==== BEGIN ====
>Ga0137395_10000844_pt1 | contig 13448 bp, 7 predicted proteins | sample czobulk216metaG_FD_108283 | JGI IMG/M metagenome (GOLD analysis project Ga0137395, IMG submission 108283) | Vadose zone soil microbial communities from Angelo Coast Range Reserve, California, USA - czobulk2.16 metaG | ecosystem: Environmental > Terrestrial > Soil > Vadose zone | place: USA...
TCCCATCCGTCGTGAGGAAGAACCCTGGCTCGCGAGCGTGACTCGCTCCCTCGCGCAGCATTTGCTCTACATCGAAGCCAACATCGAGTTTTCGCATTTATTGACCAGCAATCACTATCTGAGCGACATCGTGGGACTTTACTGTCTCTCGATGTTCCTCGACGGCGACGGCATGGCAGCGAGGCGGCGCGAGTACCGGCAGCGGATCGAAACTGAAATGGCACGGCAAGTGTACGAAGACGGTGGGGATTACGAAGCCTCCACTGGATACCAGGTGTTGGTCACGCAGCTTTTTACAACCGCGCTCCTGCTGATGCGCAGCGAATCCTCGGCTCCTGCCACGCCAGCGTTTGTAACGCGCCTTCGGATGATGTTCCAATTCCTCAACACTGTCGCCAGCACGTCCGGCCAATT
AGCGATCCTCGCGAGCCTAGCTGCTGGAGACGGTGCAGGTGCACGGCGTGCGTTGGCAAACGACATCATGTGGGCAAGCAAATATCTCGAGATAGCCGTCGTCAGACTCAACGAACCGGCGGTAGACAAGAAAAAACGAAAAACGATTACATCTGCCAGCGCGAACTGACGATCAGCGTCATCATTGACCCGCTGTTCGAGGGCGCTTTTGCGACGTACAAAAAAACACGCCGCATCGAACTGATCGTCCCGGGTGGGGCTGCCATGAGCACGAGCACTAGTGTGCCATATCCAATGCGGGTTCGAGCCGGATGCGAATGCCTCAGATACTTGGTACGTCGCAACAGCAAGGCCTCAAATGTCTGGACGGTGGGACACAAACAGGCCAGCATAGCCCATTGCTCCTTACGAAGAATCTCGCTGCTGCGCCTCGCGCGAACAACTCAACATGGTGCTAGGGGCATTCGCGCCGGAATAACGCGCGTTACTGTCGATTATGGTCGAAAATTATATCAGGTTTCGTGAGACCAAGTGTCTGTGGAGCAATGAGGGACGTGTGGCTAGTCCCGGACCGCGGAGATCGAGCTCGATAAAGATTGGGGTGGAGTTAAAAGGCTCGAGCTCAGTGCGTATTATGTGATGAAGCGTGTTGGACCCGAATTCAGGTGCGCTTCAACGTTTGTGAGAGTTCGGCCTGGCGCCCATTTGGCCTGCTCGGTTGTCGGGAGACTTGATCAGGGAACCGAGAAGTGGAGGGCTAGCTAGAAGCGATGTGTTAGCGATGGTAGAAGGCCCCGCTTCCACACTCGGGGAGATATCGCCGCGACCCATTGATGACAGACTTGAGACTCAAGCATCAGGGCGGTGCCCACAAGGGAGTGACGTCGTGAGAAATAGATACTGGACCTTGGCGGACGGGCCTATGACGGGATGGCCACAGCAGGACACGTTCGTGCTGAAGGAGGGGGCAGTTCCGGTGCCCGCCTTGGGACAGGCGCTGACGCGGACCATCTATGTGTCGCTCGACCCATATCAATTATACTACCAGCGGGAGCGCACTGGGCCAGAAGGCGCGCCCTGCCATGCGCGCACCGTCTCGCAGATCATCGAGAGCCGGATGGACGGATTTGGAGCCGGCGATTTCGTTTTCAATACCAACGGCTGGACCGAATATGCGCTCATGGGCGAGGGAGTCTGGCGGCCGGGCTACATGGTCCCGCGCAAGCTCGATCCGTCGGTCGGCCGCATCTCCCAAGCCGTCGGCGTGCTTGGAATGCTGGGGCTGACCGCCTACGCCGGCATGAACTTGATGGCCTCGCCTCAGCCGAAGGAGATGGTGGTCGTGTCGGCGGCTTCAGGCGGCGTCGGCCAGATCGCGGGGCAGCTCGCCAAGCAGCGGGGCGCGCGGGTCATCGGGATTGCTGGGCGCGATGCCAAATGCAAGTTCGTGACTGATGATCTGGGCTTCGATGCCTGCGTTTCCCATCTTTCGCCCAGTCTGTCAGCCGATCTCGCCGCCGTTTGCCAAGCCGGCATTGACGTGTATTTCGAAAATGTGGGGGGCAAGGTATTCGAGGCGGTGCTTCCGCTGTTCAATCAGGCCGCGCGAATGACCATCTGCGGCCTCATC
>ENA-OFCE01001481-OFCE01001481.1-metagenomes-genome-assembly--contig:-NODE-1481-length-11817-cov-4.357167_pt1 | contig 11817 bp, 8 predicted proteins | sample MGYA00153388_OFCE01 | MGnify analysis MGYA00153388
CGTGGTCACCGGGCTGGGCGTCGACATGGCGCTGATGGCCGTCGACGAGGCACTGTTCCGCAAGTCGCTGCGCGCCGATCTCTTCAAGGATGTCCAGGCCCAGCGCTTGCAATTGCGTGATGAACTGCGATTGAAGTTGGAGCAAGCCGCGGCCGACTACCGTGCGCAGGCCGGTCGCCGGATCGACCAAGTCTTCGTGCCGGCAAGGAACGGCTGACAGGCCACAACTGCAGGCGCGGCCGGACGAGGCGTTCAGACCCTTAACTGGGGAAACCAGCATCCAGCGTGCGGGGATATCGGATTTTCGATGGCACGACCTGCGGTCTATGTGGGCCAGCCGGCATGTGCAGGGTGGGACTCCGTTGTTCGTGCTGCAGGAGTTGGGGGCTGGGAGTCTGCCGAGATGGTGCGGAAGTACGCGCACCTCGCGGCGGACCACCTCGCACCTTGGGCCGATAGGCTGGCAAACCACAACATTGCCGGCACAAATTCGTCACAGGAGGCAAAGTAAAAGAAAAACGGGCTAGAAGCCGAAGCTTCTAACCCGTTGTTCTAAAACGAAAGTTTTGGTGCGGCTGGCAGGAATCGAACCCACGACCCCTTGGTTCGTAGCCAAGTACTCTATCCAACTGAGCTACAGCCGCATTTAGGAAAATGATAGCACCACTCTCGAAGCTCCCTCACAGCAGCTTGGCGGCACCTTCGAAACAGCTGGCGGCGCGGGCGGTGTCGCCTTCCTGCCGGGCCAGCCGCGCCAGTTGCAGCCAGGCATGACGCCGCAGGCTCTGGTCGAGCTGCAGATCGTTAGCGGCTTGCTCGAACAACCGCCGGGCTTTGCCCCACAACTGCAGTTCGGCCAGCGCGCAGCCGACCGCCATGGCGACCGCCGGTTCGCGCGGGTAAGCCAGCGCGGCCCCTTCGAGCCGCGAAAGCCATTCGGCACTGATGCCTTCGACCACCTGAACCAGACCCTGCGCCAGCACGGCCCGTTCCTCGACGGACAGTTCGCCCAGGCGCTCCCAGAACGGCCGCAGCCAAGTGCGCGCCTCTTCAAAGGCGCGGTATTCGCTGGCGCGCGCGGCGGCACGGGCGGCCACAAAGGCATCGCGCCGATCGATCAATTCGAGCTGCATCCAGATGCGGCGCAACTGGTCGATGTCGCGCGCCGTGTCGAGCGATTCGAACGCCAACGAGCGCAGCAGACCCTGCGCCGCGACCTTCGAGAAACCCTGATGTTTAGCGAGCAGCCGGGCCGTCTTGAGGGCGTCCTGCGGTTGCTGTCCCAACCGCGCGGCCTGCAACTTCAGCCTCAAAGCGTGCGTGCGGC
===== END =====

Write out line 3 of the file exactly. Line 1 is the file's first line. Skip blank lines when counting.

AGCGATCCTCGCGAGCCTAGCTGCTGGAGACGGTGCAGGTGCACGGCGTGCGTTGGCAAACGACATCATGTGGGCAAGCAAATATCTCGAGATAGCCGTCGTCAGACTCAACGAACCGGCGGTAGACAAGAAAAAACGAAAAACGATTACATCTGCCAGCGCGAACTGACGATCAGCGTCATCATTGACCCGCTGTTCGAGGGCGCTTTTGCGACGTACAAAAAAACACGCCGCATCGAACTGATCGTCCCGGGTGGGGCTGCCATGAGCACGAGCACTAGTGTGCCATATCCAATGCGGGTTCGAGCCGGATGCGAATGCCTCAGATACTTGGTACGTCGCAACAGCAAGGCCTCAAATGTCTGGACGGTGGGACACAAACAGGCCAGCATAGCCCATTGCTCCTTACGAAGAATCTCGCTGCTGCGCCTCGCGCGAACAACTCAACATGGTGCTAGGGGCATTCGCGCCGGAATAACGCGCGTTACTGTCGATTATGGTCGAAAATTATATCAGGTTTCGTGAGACCAAGTGTCTGTGGAGCAATGAGGGACGTGTGGCTAGTCCCGGACCGCGGAGATCGAGCTCGATAAAGATTGGGGTGGAGTTAAAAGGCTCGAGCTCAGTGCGTATTATGTGATGAAGCGTGTTGGACCCGAATTCAGGTGCGCTTCAACGTTTGTGAGAGTTCGGCCTGGCGCCCATTTGGCCTGCTCGGTTGTCGGGAGACTTGATCAGGGAACCGAGAAGTGGAGGGCTAGCTAGAAGCGATGTGTTAGCGATGGTAGAAGGCCCCGCTTCCACACTCGGGGAGATATCGCCGCGACCCATTGATGACAGACTTGAGACTCAAGCATCAGGGCGGTGCCCACAAGGGAGTGACGTCGTGAGAAATAGATACTGGACCTTGGCGGACGGGCCTATGACGGGATGGCCACAGCAGGACACGTTCGTGCTGAAGGAGGGGGCAGTTCCGGTGCCCGCCTTGGGACAGGCGCTGACGCGGACCATCTATGTGTCGCTCGACCCATATCAATTATACTACCAGCGGGAGCGCACTGGGCCAGAAGGCGCGCCCTGCCATGCGCGCACCGTCTCGCAGATCATCGAGAGCCGGATGGACGGATTTGGAGCCGGCGATTTCGTTTTCAATACCAACGGCTGGACCGAATATGCGCTCATGGGCGAGGGAGTCTGGCGGCCGGGCTACATGGTCCCGCGCAAGCTCGATCCGTCGGTCGGCCGCATCTCCCAAGCCGTCGGCGTGCTTGGAATGCTGGGGCTGACCGCCTACGCCGGCATGAACTTGATGGCCTCGCCTCAGCCGAAGGAGATGGTGGTCGTGTCGGCGGCTTCAGGCGGCGTCGGCCAGATCGCGGGGCAGCTCGCCAAGCAGCGGGGCGCGCGGGTCATCGGGATTGCTGGGCGCGATGCCAAATGCAAGTTCGTGACTGATGATCTGGGCTTCGATGCCTGCGTTTCCCATCTTTCGCCCAGTCTGTCAGCCGATCTCGCCGCCGTTTGCCAAGCCGGCATTGACGTGTATTTCGAAAATGTGGGGGGCAAGGTATTCGAGGCGGTGCTTCCGCTGTTCAATCAGGCCGCGCGAATGACCATCTGCGGCCTCATC